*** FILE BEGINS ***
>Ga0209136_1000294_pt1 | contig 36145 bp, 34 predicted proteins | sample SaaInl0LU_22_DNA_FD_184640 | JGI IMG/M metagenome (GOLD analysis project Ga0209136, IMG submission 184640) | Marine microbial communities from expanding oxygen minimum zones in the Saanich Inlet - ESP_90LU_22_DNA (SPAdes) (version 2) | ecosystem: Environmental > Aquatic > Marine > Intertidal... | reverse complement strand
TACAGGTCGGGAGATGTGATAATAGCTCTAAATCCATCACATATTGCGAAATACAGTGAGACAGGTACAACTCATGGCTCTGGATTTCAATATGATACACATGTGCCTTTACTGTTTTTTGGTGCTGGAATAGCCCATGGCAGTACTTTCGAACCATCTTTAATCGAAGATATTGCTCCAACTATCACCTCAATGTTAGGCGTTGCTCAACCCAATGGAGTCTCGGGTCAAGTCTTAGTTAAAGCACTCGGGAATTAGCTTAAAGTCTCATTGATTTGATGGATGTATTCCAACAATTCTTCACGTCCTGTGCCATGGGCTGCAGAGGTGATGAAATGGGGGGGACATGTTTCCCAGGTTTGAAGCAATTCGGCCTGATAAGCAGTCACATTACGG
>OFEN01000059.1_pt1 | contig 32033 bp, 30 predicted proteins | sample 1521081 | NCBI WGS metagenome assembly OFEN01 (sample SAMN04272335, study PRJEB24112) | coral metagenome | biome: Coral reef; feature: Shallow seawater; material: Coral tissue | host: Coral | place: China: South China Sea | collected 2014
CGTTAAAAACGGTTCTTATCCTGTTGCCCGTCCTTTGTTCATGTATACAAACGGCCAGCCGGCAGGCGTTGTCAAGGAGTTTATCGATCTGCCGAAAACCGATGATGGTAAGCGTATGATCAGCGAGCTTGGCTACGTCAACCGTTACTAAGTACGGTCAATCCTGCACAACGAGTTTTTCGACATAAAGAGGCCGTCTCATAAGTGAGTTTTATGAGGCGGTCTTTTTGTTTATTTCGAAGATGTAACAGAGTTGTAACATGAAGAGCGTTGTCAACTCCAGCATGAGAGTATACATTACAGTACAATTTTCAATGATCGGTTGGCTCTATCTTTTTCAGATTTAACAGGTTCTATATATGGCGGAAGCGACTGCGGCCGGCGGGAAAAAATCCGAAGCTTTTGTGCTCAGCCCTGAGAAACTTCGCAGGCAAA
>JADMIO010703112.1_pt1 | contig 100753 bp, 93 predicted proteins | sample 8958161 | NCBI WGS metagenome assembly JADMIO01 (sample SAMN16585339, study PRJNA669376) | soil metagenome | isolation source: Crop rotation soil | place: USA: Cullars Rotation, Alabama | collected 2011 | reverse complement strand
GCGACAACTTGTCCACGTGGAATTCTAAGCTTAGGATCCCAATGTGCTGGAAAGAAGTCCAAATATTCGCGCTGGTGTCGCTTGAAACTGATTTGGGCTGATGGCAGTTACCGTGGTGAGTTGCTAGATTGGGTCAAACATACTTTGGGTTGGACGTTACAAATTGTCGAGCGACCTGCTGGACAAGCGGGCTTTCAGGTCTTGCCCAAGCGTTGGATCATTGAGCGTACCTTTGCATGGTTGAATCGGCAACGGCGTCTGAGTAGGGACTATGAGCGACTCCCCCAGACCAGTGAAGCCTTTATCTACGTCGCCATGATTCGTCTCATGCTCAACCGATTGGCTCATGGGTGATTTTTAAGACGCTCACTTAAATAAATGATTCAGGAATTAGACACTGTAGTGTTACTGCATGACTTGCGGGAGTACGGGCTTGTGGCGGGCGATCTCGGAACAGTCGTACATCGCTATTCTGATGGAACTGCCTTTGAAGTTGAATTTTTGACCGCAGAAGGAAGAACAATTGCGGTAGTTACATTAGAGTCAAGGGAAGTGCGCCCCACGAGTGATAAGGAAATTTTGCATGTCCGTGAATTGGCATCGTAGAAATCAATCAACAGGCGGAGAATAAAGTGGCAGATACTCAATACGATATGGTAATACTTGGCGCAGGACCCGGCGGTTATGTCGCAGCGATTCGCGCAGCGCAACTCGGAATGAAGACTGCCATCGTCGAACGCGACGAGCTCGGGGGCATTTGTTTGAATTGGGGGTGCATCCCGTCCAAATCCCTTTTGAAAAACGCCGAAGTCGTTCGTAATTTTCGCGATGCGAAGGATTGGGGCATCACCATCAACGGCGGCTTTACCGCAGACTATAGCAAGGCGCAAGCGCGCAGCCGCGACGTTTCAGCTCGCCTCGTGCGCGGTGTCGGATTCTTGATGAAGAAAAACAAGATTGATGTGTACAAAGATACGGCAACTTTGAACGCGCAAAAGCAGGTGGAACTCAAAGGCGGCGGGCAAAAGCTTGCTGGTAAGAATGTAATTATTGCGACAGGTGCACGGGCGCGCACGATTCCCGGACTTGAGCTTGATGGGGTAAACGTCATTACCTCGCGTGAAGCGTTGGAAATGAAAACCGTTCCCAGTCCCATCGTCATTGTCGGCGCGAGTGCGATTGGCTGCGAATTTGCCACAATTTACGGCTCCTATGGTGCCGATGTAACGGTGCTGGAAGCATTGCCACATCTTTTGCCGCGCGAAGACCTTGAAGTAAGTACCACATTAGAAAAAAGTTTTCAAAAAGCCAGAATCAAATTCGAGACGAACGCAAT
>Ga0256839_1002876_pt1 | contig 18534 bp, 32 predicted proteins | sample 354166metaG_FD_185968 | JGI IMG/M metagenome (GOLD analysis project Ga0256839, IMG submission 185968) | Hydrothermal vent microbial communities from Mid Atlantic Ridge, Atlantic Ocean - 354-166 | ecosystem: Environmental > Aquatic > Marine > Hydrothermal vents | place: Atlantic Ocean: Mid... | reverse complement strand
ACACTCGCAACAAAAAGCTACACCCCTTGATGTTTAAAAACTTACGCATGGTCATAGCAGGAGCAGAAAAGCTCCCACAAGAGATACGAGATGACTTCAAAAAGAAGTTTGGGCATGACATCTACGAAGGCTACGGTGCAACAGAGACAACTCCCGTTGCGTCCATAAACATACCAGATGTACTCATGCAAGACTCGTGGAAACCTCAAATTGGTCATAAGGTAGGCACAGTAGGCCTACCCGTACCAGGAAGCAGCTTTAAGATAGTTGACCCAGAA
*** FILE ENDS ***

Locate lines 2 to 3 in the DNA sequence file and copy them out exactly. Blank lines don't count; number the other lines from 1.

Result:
TACAGGTCGGGAGATGTGATAATAGCTCTAAATCCATCACATATTGCGAAATACAGTGAGACAGGTACAACTCATGGCTCTGGATTTCAATATGATACACATGTGCCTTTACTGTTTTTTGGTGCTGGAATAGCCCATGGCAGTACTTTCGAACCATCTTTAATCGAAGATATTGCTCCAACTATCACCTCAATGTTAGGCGTTGCTCAACCCAATGGAGTCTCGGGTCAAGTCTTAGTTAAAGCACTCGGGAATTAGCTTAAAGTCTCATTGATTTGATGGATGTATTCCAACAATTCTTCACGTCCTGTGCCATGGGCTGCAGAGGTGATGAAATGGGGGGGACATGTTTCCCAGGTTTGAAGCAATTCGGCCTGATAAGCAGTCACATTACGG
>OFEN01000059.1_pt1 | contig 32033 bp, 30 predicted proteins | sample 1521081 | NCBI WGS metagenome assembly OFEN01 (sample SAMN04272335, study PRJEB24112) | coral metagenome | biome: Coral reef; feature: Shallow seawater; material: Coral tissue | host: Coral | place: China: South China Sea | collected 2014